Fossils of four legged snake reported found
September 15, 2015
Scientists say they have discovered the first known fossil of a four-legged snake-sitting in plain view in a museum, where no one had realized its significance before.
The object could help reveal how snakes, which evolved from lizards, lost their legs, said the researchers, one of whom called it seemingly “too good to be true” but real nonetheless.
The findings are described July 23 in the research journal Science.
Researcher Dave Martill from the University of Portsmouth in the U.K. said he found the fossil during a field trip with students to Museum Solnhofen, Germany, which is well known for fossils.
The object “was part of a larger exhibition of fossils from the Cretaceous period,” the last great age of the dinosaurs, he said.
“It was clear that no-one had appreciated its importance, but when I saw it I knew it was an incredibly significant specimen.”
“It is a perfect little snake, except it has these little arms and legs, and they have these strange long fingers and toes,” said evolutionary biologist Nick Longrich of the University of Bath in the U.K.
Longrich studied the animal's evolutionary relationships as part of the research effort with Martill, who told him of the find over a pint of beer at a pub in Bath. Longrich said was skeptical-until he saw photographs.
“A four-legged snake seemed fantastic and as an evolutionary biologist, just too good to be true, it was especially interesting that it was put on display in a museum where anyone could see it,” Longrich said.
“It is generally accepted that snakes evolved from lizards,” Martill said. What's unclear, he added, is when, why-and what type of lizard. “This fossil answers some very important questions,” he said. “For example it now seems clear to us that snakes evolved from burrowing lizards, not from marine lizards.”
The fossil, from Brazil, is 110 million years old, making it the oldest definitive snake, Martill and colleagues said. Martill worked with Longrich and German paleontologist Helmut Tischlinger, who prepared and photographed the fossil.
The snake, named Tetrapodophis amplectus by the team, is a juvenile and very small, measuring just 20 cm (8 inches) long, although it may have grown much larger. The head is the size of an adult fingernail, and the smallest tail bone is only a quarter of a millimeter long and there are two sets of legs.
The front legs are very small, about 1 cm long, but have little elbows and wrists and hands measured at just 5 millimeters long. The back legs are slightly longer and the feet are larger than the hands and could have been used to grasp its prey, the scientists said.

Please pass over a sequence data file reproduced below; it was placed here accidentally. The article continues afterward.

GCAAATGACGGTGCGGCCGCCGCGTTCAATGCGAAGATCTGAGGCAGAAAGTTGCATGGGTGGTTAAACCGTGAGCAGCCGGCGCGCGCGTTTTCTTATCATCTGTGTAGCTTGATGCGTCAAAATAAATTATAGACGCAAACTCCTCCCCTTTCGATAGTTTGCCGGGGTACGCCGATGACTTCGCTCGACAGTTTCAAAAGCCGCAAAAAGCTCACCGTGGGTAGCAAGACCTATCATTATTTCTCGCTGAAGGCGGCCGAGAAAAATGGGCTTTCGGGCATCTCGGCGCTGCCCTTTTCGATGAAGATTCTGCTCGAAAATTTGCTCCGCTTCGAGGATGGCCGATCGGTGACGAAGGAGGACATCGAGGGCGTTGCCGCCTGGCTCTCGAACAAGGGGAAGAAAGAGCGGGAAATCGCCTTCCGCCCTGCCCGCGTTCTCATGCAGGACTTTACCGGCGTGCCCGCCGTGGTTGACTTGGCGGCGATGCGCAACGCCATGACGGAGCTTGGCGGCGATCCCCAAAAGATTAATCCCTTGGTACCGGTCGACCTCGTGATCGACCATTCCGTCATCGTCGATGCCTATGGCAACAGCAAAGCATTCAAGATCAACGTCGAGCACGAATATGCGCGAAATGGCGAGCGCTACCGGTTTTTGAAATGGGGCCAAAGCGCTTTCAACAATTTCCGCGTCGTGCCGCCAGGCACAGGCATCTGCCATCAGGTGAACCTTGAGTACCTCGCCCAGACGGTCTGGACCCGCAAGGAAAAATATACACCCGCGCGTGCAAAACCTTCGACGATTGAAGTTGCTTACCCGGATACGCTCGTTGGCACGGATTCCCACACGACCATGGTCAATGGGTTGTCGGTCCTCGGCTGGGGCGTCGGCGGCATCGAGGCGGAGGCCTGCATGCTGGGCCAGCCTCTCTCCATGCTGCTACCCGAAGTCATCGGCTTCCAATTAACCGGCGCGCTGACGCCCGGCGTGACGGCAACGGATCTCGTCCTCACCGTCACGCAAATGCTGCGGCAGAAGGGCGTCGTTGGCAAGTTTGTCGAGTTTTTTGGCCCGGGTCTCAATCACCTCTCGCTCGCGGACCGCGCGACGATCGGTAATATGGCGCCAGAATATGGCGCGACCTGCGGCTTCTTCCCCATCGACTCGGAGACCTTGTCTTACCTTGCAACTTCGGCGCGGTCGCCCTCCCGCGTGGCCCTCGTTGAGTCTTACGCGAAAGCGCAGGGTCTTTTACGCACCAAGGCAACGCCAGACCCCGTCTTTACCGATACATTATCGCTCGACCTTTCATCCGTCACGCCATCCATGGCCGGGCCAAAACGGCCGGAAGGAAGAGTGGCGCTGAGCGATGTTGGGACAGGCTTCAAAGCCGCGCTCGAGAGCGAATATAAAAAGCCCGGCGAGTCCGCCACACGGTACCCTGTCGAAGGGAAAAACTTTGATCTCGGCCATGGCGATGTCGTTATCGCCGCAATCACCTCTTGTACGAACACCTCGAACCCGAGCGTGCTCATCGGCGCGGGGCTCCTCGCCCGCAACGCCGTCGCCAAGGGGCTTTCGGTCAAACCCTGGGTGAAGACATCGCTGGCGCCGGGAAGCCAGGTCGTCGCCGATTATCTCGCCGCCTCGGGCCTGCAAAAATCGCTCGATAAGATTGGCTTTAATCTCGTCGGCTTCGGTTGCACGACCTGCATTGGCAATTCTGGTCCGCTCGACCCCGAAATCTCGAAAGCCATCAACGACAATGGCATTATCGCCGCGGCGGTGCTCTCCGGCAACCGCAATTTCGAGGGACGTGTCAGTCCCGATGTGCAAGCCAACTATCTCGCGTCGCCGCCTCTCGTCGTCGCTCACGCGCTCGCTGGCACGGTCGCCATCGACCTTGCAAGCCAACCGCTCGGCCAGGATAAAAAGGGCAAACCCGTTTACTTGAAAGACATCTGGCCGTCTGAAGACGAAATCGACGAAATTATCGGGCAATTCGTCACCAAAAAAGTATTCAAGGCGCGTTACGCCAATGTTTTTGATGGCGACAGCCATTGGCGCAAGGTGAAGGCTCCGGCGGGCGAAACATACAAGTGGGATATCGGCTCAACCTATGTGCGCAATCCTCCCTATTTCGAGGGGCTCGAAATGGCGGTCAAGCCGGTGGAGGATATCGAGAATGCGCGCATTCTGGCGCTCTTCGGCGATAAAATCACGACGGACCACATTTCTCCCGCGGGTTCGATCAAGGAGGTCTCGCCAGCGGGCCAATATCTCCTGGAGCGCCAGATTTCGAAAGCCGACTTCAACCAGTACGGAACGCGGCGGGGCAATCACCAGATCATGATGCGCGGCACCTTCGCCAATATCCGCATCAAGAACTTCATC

“The hands and feet are very specialized for grasping,” Longrich said. “So when snakes stopped walking and started slithering, the legs didn't just become useless little vestiges-they started using them for something else. We're not entirely sure what that would be, but they may have been used for grasping prey, or perhaps mates.”
Interestingly, the researchers said, the fossilized snake also has the remains of its last meal in its guts, including some fragments of bone. The prey was probably a salamander, showing that snakes were carnivorous much earlier than previously believed.
“The preservation of the little snake is absolutely exquisite. The skeleton is fully articulate. Details of the bones are clearly visible and impressions of soft tissues such as scales and the trachea are preserved,” Tischlinger said.
Several features prompted the classification as a snake, rather than a lizard: it has a long body, not a long tail; the tooth implantation, the direction of the teeth, and the pattern of the teeth and the bones of the lower jaw are all snake-like; and there are hints of a single row of belly scales, a sure way to tell a snake from a lizard.
Tetrapodophis would have lived on the bank of a salt lake, in an arid scrub environment, surrounded by succulent plants, the investigators said. It would probably have fed on small amphibians and lizards, trying to avoid the dinosaurs and pterosaurs that lurked.
At the time, South America was joined to Africa as part of a “supercontinent” called Gondwana. The fossil's presence in Gondwana, the scientists said, suggests snakes may have first evolved there, only becoming widespread much more recently.
Leave a comment